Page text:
During the time when Laura was doing much better on Avastin, I landed in the middle of a media firestorm. The U.S. Department of Agriculture had poisoned a flock of birds that were eating a local farmer’s crops. The dead birds started dropping in the middle of a nearby neighborhood. The USDA had not notified local officials, and everyone was caught by surprise. When the story spread in the national media, as township manager I started getting a lot of angry calls asking how could I kill those poor innocent birds. Usually people calmed down once I explained that we had nothing to do with what the USDA had done. In the meantime I was talking not only with angry residents, callers and emailers from around the country, but also with many print and electronic media. After it was all over, a local politician commented, “You must have skin of iron.” Without thinking, I said to him, “More like, no skin.” I could see he had no idea what I was talking about. So I didn’t add what also came to mind, “More like, no me.” My first thought had been that I had let the arrows just pass through. My second thought was that there was no “me” there to be harmed. No ego that had to be protected with a thick skin.
The rain pours down upon the well-roofed house.
It falls not upon the house that is roofless,
Therefore open wide that which is closed,
And the rain will not descend upon it.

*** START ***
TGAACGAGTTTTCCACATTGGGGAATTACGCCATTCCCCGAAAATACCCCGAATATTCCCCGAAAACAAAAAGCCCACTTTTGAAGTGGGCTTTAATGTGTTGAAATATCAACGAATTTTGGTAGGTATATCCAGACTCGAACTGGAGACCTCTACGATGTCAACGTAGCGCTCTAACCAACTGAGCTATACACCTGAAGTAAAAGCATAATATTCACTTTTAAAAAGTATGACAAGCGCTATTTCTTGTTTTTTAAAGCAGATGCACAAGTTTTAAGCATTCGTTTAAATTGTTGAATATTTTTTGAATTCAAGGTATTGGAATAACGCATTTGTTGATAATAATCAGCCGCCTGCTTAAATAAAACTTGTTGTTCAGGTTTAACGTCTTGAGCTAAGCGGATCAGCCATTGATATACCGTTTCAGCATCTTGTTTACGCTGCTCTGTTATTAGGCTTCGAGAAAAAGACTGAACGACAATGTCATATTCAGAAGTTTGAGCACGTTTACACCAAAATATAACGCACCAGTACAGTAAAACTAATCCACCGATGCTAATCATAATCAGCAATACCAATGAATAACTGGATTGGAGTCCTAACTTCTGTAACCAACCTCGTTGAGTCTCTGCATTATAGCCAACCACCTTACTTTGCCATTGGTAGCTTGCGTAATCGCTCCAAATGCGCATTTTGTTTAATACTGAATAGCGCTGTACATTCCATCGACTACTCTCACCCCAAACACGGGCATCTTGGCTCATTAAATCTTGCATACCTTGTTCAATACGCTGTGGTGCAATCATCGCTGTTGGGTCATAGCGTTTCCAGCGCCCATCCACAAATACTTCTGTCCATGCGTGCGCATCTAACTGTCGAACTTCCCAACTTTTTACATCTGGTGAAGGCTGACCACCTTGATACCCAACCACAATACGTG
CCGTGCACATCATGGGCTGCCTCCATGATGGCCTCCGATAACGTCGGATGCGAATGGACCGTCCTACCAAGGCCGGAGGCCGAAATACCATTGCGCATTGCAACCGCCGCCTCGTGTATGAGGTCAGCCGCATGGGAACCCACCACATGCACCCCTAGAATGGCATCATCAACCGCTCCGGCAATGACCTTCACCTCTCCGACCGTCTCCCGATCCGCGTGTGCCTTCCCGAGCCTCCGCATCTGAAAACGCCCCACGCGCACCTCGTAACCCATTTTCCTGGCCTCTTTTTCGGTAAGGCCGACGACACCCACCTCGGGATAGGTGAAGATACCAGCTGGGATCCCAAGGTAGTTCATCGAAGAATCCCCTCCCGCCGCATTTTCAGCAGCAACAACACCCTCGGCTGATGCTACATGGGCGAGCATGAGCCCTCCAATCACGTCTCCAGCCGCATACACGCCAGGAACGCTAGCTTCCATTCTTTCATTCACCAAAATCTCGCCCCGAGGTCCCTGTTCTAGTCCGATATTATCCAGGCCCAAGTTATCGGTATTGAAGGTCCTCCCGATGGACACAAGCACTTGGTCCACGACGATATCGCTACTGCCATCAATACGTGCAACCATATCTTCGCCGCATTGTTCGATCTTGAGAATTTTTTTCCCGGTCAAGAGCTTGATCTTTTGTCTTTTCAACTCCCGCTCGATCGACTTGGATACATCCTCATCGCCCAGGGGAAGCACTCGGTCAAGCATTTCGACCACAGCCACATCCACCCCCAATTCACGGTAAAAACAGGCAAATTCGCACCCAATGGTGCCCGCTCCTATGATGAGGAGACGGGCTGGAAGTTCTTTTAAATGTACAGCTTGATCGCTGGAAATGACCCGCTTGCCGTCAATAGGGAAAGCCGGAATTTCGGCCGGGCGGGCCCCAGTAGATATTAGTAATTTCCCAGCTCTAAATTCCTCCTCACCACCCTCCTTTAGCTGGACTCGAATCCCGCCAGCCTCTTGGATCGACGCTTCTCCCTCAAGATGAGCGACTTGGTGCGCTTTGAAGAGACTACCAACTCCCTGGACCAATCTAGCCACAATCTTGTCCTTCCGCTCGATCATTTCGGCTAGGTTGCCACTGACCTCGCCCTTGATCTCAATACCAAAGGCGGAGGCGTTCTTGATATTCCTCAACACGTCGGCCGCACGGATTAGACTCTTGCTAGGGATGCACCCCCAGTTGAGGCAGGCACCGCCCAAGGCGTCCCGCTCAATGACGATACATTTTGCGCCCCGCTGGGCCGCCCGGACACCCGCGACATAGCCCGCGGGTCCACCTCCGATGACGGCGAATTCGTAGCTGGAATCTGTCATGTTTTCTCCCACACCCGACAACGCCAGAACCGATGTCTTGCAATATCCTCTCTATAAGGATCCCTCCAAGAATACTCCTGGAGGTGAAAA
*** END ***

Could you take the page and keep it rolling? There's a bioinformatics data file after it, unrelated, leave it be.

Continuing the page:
— Uposatha Sutta, Ud. 5.5
The translation of the Udana that I had at the time completely misses the point and claims this saying can only be understood with respect to some mythological incident.
These verses are only intelligible, taken in connection with an incident in the Buddha’s life, when he sent his disciples to a poor man to ask for firewood. The poor man gave the beams which supported the roof of his hut. And, as the story goes, when it rained everywhere else, it did not rain upon the poor man’s roofless hut. (G.M. Strong, 138 fn. 33)
This footnote misses the point entirely. The verses can be understood without reference to a miracle story like Jesus’ loaves and fishes. The problem is not the translation, which is quite close to that of Thanissaro Bhikkhu.
The Pali is more direct and doesn’t mention roofs or houses.
Tasmā channaṃ vivaretha,
evaṃ taṃ nātivassatī”ti.
Rain pours down on the open,
rain does not pour down on the closed.
Therefore, open the closed
so that it won’t get rained on.
“Open wide that which is closed,” and you won’t get soaked in the rain. I loved this. This saying captures all that I had been studying from Lǎozǐ, beginning with section 11 of the Dàodéjīng.
We put thirty spokes together and call it a wheel;
But it is on the space where there is nothing that the usefulness of the wheel depends.
We turn clay to make a vessel;
But it is on the space where there is nothing that the usefulness of the vessel depends.
We pierce doors and windows to make a house;
And it is on these spaces where there is nothing that the usefulness of the house depends.
Therefore just as we take advantage of what is, we should recognize the usefulness of what is not.
In the year after my wife’s death, “Open wide” applied especially to how I tried to face the grief which was raining down on me. Open wide to the grief and the grief has no one to land on.